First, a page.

Central banks in every country always keep a certain level of financial reserves. In most cases, these reserves will consist of foreign fiat currencies, as well as precious metals, such as gold and silver. But the Central Bank of Barbados is looking at whether or not digital currencies should become a part of their reserve holdings portfolio. Due to the utility for international transactions, digital currencies lend themselves perfectly to become part of the portfolio of external assets.
Diversifying Central Bank External Assets
The main goal of central banks maintaining a portfolio of external assets is to make them easily convertible to cash and provide liquidity to engage in international transactions. What makes this type of portfolio so interesting is how the external asset does not have to be tangible per sé, as long as it can be used for liquidity purposes.
A little-known fact is how the demand for international reserves has shifted since the 1997-98 period, which is known as the East Asian Financial crisis. From that point forward, central banks have been hoarding international reserves to provide some form of self-insurance if the country’s economy would go into recession.
In a way, a diversified external asset portfolio provides many opportunities for central banks. Not only can the central bank maintain a certain level of financial stability within its country, but it can directly influence the exchange rate of those reserves. Last but not least, this “reserve accumulation” can provide investment vehicles for the private sector as well.
Fast forward to today and the Caribbean area finds itself in an awkward situation. All of the smaller countries making up the Caribbean region have accumulated more reserves than are deemed “necessary” to provide reserve adequacy. While this region might be more prone to financial shocks, it is becoming increasingly expensive for these countries to hold enough reserves to offset any upcoming financial shocks.
Banks are still involved in the payment processing aspect, and converting international reserves to cash can only occur through these major financial institutions. But there is a new trend in the form of internet-based currencies, who do not require bank intervention to process payments. Bitcoin is the leading digital currency, and due to its fixed supply cap, it provides an appeal to the Central Bank of Barbados.
It would be the first time anyone outside the private individual or business sector explores the possibilities of using Bitcoin to shore up a country’s international reserves. According to an independently produced document by Jeremy Stephen and Winston Moore, the country’s demand for international reserves is mostly driven by the prosperity to import, capital account liberalisation, and real income.
Putting Theory into Numbers We Can All Understand
Adding Bitcoin to the reserve portfolio of the Central Bank of Barbados would serve multiple purposes. On the one hand, the addition of Bitcoin would increase volatility, but it would also provide opportunities to offset exchange rate depreciations against major currencies. Portfolios denominated in traditional currencies follow a straightforward pattern, as they are all linked to the US Dollar regarding purchasing power.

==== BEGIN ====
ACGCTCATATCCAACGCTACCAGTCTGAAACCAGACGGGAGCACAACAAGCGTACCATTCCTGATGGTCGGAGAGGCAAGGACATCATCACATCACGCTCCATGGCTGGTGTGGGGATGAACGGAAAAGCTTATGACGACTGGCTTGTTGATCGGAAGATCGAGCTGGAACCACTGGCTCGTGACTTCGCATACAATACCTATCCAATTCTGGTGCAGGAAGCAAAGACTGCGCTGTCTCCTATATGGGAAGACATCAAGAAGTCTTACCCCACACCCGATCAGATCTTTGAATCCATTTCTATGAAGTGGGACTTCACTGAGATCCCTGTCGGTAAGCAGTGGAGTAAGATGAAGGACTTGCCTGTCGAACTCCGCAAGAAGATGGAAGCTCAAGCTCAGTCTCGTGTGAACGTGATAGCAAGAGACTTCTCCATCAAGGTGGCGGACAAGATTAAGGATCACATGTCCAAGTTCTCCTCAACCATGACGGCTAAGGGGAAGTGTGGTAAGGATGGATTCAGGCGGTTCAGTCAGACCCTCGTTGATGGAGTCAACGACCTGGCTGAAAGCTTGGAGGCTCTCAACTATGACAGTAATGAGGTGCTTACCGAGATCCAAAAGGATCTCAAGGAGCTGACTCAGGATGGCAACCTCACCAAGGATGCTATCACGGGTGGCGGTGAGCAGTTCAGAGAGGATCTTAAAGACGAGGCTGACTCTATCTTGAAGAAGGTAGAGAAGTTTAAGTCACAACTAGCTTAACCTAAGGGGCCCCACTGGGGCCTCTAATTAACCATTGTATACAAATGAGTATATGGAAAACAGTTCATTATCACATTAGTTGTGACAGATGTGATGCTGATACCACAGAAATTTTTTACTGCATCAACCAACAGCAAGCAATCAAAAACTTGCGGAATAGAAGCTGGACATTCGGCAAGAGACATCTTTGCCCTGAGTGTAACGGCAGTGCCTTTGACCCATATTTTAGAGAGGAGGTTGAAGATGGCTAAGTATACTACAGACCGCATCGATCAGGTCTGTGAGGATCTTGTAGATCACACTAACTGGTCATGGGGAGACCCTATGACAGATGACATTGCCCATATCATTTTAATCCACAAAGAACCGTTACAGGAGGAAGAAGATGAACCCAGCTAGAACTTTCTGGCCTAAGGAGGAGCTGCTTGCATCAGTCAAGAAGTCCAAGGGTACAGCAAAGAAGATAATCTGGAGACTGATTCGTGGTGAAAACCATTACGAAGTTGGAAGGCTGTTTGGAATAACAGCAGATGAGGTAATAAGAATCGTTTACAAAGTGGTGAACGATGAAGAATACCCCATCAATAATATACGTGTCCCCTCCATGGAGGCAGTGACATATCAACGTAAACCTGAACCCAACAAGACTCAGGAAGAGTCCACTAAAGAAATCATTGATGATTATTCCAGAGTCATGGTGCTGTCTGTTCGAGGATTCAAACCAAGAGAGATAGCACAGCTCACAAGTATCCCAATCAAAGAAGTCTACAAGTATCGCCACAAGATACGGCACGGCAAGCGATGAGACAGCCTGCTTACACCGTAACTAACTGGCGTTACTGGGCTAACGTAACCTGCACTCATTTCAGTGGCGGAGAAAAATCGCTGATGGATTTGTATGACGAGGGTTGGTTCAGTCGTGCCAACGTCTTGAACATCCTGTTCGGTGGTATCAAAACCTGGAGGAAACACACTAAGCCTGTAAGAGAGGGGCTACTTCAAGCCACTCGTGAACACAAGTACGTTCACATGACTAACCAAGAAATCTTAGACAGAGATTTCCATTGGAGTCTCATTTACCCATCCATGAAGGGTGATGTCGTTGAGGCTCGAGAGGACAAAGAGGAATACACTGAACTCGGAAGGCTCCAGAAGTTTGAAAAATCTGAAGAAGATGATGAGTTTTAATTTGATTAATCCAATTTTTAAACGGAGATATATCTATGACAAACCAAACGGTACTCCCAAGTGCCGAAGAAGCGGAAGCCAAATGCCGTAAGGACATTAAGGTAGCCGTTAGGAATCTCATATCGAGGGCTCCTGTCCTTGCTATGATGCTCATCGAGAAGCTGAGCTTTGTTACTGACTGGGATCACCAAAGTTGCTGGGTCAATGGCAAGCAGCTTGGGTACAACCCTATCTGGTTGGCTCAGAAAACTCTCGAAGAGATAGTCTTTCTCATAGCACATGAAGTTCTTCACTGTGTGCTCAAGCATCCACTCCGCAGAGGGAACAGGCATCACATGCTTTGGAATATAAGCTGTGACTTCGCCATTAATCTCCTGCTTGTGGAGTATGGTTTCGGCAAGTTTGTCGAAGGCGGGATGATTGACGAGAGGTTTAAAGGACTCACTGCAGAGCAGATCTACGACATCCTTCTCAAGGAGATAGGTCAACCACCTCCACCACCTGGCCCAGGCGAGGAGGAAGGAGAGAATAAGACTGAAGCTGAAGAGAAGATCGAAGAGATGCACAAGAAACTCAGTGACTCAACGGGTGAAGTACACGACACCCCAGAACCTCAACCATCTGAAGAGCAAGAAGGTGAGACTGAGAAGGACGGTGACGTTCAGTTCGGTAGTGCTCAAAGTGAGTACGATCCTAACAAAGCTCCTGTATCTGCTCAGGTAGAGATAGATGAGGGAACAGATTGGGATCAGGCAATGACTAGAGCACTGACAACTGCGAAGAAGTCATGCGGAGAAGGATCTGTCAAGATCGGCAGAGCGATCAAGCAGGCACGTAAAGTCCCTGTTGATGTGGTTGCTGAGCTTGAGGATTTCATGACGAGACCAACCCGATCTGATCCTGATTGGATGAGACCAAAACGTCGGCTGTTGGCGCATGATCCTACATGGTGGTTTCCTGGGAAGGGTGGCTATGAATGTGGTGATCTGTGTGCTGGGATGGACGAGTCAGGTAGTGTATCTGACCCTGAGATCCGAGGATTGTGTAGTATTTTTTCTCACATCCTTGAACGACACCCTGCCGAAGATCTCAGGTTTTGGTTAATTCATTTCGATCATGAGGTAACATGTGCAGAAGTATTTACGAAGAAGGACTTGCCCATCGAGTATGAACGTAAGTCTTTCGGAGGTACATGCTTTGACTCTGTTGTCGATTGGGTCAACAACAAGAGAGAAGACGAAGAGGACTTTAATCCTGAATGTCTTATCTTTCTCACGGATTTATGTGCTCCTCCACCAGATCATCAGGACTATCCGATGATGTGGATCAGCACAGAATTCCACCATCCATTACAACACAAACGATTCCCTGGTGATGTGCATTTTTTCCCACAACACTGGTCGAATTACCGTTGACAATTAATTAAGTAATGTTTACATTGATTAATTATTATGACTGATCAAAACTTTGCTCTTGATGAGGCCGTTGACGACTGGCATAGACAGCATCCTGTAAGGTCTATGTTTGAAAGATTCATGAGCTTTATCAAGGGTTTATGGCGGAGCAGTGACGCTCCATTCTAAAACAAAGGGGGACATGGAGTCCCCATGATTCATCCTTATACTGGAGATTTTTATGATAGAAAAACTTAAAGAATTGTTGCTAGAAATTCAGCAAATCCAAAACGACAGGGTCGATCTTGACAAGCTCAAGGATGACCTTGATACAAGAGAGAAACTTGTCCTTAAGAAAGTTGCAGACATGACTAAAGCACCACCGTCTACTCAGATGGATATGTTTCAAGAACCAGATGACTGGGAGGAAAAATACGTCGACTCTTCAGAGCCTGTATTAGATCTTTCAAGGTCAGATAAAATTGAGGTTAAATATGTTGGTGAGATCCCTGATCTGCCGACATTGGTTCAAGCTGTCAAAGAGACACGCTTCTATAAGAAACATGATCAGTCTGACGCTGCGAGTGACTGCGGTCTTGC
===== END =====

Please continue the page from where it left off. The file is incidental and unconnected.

A counterfactual simulation, as outlined in the documents shows how putting 0.01% of the Central bank’s reserves in Bitcoin between November 2010 and April 2015 would have been 20% greater compared to other major currencies.
Assuming the Central Bank of Barbados had put 0.1% of their reserves in Bitcoin during this period, their return balances would have twice the actual amount. A higher portion of the international reserve portfolio converted to Bitcoin would result in exponential balance gains of up to factor 100.
While hindsight should never be used as a measuring stick, a separate forecast has been made regarding the future path of reserves over the next decade. It should come as no surprise that the potential returns are quite impressive. Over the course of ten years, a 0.01% diversification in Bitcoin could yeah a US$223.9m gain by the end of 2025.
It is important to keep in mind that, while these numbers are quite spectacular, there is a large margin of error to take into account. All of these numbers are based on the Bitcoin price trend over the past five years, and there is no guarantee of history repeating itself in this market. But while taking that into account, the numbers paint a scenario that is well worth considering.
Perhaps the most interesting bit of information to take from this document is how the Central Bank of Barbados would not be negatively affected by the diversification in Bitcoin. Up until 2018, the coefficient of variation would be so small, it can almost be neglected. As the portion of Bitcoin holdings increases, volatility will be affected in the long run.
To Diversify, Or Not To Diversify?
Central banks looking to diversify their portfolio of international reserves with Bitcoin and other digital currencies should be careful of overinvesting. Smaller investment amounts- such as the 0.01% model referred to above – falls within the acceptable margin of volatility. With a likely chance of significant returns, it is well worth considering.
In the conclusion segment of the document, it is mentioned how the Central Bank of Barbados should keep its share of international reserves denominated in Bitcoin relatively small for the time being. Increasing that amount will depend on the evolution and adoption of digital currencies in the next ten years.
Note from the Author: This document was originally presented to the Central bank of Barbados in May of 2015.
What are your thoughts on this proposal by the Central Bank of Barbados? Should they diversify part of their portfolio to Bitcoin? Let us know in the comments below!
Source: Central Bank of Barbados
Images courtesy of Shutterstock, Central Bank of Barbados, USA Today